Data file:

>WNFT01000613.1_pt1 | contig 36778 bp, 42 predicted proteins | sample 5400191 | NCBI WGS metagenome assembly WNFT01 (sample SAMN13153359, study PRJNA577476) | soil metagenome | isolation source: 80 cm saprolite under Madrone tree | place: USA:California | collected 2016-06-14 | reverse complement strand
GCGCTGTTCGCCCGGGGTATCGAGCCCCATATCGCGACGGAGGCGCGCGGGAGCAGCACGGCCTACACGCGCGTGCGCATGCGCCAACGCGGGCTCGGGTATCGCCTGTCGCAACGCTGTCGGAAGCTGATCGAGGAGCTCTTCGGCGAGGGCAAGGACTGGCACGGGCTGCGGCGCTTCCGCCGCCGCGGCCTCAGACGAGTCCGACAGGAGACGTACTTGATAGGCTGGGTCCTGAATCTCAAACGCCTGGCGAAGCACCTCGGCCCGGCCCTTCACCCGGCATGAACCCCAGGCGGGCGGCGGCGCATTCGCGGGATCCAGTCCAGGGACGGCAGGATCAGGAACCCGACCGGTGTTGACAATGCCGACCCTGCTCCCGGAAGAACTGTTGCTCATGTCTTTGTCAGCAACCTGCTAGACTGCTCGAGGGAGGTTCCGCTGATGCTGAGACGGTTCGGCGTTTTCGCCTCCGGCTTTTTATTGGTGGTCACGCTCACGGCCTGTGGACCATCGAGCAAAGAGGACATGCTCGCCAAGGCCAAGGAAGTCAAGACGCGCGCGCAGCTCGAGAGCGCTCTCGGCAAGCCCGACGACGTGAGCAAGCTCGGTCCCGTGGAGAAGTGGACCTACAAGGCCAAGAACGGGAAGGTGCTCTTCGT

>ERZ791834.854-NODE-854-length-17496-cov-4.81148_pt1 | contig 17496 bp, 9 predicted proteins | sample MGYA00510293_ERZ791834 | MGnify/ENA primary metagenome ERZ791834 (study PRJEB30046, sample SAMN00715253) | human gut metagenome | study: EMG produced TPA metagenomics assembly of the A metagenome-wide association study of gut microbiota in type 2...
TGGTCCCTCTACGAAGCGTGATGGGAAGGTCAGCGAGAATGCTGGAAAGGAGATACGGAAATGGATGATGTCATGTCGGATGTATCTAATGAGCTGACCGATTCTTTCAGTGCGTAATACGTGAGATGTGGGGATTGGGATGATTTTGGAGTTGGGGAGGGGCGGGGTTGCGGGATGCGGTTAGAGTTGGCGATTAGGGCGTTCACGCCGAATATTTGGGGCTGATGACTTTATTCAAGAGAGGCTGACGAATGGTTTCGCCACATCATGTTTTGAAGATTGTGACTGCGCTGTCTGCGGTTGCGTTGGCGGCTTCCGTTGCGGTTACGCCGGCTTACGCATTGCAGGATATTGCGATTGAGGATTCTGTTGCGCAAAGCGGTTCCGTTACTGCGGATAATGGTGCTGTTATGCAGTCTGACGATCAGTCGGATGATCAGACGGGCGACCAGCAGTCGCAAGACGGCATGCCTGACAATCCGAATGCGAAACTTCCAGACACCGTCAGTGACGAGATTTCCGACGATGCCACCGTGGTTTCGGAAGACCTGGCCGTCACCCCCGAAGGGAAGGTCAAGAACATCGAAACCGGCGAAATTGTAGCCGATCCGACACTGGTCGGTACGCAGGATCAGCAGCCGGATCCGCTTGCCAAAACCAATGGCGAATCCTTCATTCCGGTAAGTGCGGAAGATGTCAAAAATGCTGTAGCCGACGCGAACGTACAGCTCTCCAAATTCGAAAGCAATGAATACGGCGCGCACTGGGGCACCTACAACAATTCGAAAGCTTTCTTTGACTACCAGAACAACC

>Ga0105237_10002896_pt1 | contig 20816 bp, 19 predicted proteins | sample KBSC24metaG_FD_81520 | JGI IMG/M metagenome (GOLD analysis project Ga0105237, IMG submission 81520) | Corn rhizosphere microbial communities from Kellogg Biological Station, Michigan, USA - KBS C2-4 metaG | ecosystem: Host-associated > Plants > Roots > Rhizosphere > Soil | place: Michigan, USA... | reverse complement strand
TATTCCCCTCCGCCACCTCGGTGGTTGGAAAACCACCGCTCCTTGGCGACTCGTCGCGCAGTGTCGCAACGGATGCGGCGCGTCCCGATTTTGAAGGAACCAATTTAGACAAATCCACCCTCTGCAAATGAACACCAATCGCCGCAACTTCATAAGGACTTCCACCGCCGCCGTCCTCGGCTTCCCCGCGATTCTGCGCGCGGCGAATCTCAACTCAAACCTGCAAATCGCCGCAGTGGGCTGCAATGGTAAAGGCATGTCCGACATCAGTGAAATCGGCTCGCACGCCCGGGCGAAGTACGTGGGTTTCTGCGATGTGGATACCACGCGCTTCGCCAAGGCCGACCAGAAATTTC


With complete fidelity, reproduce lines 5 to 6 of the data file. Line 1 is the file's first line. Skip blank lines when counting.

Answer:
>Ga0105237_10002896_pt1 | contig 20816 bp, 19 predicted proteins | sample KBSC24metaG_FD_81520 | JGI IMG/M metagenome (GOLD analysis project Ga0105237, IMG submission 81520) | Corn rhizosphere microbial communities from Kellogg Biological Station, Michigan, USA - KBS C2-4 metaG | ecosystem: Host-associated > Plants > Roots > Rhizosphere > Soil | place: Michigan, USA... | reverse complement strand
TATTCCCCTCCGCCACCTCGGTGGTTGGAAAACCACCGCTCCTTGGCGACTCGTCGCGCAGTGTCGCAACGGATGCGGCGCGTCCCGATTTTGAAGGAACCAATTTAGACAAATCCACCCTCTGCAAATGAACACCAATCGCCGCAACTTCATAAGGACTTCCACCGCCGCCGTCCTCGGCTTCCCCGCGATTCTGCGCGCGGCGAATCTCAACTCAAACCTGCAAATCGCCGCAGTGGGCTGCAATGGTAAAGGCATGTCCGACATCAGTGAAATCGGCTCGCACGCCCGGGCGAAGTACGTGGGTTTCTGCGATGTGGATACCACGCGCTTCGCCAAGGCCGACCAGAAATTTC